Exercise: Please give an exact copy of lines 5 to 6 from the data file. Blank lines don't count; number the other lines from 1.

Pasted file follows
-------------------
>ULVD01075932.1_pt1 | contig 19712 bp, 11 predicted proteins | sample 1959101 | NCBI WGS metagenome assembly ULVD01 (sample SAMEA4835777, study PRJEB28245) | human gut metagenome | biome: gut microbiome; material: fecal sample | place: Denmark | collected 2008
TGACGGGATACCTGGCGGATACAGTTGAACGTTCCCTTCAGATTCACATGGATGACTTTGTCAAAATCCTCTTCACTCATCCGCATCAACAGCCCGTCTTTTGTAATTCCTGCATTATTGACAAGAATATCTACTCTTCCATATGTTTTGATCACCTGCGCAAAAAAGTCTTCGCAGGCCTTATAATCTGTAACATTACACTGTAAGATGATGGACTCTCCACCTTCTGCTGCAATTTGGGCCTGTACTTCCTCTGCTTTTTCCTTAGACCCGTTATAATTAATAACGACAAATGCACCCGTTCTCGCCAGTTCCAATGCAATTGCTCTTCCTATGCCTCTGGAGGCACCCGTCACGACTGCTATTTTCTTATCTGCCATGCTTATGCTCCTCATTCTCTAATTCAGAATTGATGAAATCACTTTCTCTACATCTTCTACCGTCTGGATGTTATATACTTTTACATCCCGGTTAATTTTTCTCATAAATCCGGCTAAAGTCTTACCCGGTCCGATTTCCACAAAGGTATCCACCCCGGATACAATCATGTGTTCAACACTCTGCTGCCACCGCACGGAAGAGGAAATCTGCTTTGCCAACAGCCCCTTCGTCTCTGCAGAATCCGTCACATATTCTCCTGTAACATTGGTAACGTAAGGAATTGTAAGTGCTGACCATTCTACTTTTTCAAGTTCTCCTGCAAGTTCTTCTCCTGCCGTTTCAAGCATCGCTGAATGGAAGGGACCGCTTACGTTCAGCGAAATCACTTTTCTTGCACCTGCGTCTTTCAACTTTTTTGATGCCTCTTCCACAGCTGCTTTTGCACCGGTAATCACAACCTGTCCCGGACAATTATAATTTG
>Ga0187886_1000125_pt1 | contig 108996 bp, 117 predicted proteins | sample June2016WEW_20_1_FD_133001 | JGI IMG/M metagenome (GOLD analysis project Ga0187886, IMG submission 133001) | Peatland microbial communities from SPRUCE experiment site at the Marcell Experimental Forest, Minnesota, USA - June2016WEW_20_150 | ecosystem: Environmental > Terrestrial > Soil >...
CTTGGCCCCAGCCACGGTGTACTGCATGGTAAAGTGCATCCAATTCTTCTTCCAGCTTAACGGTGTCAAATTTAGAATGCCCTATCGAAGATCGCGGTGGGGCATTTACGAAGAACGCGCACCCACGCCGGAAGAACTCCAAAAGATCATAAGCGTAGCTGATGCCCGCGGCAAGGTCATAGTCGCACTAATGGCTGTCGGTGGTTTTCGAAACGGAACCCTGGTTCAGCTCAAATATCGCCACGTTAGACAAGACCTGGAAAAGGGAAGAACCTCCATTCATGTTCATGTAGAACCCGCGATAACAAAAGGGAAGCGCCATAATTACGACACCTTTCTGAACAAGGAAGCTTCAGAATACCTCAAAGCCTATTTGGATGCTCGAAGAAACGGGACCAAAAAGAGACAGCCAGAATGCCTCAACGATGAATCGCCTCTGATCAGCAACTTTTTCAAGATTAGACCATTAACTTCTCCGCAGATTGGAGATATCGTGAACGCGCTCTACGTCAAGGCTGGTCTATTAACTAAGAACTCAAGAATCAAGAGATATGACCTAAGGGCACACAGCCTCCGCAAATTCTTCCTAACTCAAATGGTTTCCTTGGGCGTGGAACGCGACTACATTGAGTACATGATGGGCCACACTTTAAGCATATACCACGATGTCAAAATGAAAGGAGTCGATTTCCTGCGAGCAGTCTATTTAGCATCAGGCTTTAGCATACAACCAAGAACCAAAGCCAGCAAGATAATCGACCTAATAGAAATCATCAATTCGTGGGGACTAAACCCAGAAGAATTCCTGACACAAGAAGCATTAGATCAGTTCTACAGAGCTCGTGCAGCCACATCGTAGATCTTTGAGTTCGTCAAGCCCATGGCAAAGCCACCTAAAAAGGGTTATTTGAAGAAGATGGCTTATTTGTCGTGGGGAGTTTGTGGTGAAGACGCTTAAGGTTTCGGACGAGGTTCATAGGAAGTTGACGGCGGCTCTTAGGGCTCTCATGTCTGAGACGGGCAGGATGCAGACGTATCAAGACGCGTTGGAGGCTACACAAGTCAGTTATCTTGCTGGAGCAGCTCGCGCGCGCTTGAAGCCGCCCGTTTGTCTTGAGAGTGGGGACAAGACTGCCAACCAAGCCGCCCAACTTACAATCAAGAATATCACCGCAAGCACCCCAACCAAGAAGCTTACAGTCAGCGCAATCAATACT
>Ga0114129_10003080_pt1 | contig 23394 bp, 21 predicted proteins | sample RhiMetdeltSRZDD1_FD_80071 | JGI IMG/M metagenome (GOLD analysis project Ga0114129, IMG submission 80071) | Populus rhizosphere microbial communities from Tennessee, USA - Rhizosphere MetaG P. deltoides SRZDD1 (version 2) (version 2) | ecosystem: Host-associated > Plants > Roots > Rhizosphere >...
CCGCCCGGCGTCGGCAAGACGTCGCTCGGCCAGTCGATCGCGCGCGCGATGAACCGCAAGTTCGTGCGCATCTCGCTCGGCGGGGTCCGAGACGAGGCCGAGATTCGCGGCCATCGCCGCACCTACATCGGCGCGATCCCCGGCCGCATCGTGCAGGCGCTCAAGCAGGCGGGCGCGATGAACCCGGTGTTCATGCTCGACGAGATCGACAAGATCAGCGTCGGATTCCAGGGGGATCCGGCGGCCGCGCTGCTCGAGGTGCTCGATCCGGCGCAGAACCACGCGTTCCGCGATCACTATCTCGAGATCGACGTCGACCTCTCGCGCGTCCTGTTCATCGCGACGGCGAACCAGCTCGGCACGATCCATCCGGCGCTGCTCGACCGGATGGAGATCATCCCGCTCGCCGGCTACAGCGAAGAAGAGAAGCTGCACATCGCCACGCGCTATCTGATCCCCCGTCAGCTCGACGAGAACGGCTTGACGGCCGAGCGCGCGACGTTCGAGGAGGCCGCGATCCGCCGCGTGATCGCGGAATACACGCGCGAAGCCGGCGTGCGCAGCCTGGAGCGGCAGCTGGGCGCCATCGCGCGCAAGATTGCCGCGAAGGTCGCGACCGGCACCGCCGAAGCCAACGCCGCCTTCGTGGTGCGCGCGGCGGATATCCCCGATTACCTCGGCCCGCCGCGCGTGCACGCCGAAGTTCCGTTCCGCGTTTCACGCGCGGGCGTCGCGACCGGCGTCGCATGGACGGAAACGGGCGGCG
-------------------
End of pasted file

>Ga0114129_10003080_pt1 | contig 23394 bp, 21 predicted proteins | sample RhiMetdeltSRZDD1_FD_80071 | JGI IMG/M metagenome (GOLD analysis project Ga0114129, IMG submission 80071) | Populus rhizosphere microbial communities from Tennessee, USA - Rhizosphere MetaG P. deltoides SRZDD1 (version 2) (version 2) | ecosystem: Host-associated > Plants > Roots > Rhizosphere >...
CCGCCCGGCGTCGGCAAGACGTCGCTCGGCCAGTCGATCGCGCGCGCGATGAACCGCAAGTTCGTGCGCATCTCGCTCGGCGGGGTCCGAGACGAGGCCGAGATTCGCGGCCATCGCCGCACCTACATCGGCGCGATCCCCGGCCGCATCGTGCAGGCGCTCAAGCAGGCGGGCGCGATGAACCCGGTGTTCATGCTCGACGAGATCGACAAGATCAGCGTCGGATTCCAGGGGGATCCGGCGGCCGCGCTGCTCGAGGTGCTCGATCCGGCGCAGAACCACGCGTTCCGCGATCACTATCTCGAGATCGACGTCGACCTCTCGCGCGTCCTGTTCATCGCGACGGCGAACCAGCTCGGCACGATCCATCCGGCGCTGCTCGACCGGATGGAGATCATCCCGCTCGCCGGCTACAGCGAAGAAGAGAAGCTGCACATCGCCACGCGCTATCTGATCCCCCGTCAGCTCGACGAGAACGGCTTGACGGCCGAGCGCGCGACGTTCGAGGAGGCCGCGATCCGCCGCGTGATCGCGGAATACACGCGCGAAGCCGGCGTGCGCAGCCTGGAGCGGCAGCTGGGCGCCATCGCGCGCAAGATTGCCGCGAAGGTCGCGACCGGCACCGCCGAAGCCAACGCCGCCTTCGTGGTGCGCGCGGCGGATATCCCCGATTACCTCGGCCCGCCGCGCGTGCACGCCGAAGTTCCGTTCCGCGTTTCACGCGCGGGCGTCGCGACCGGCGTCGCATGGACGGAAACGGGCGGCG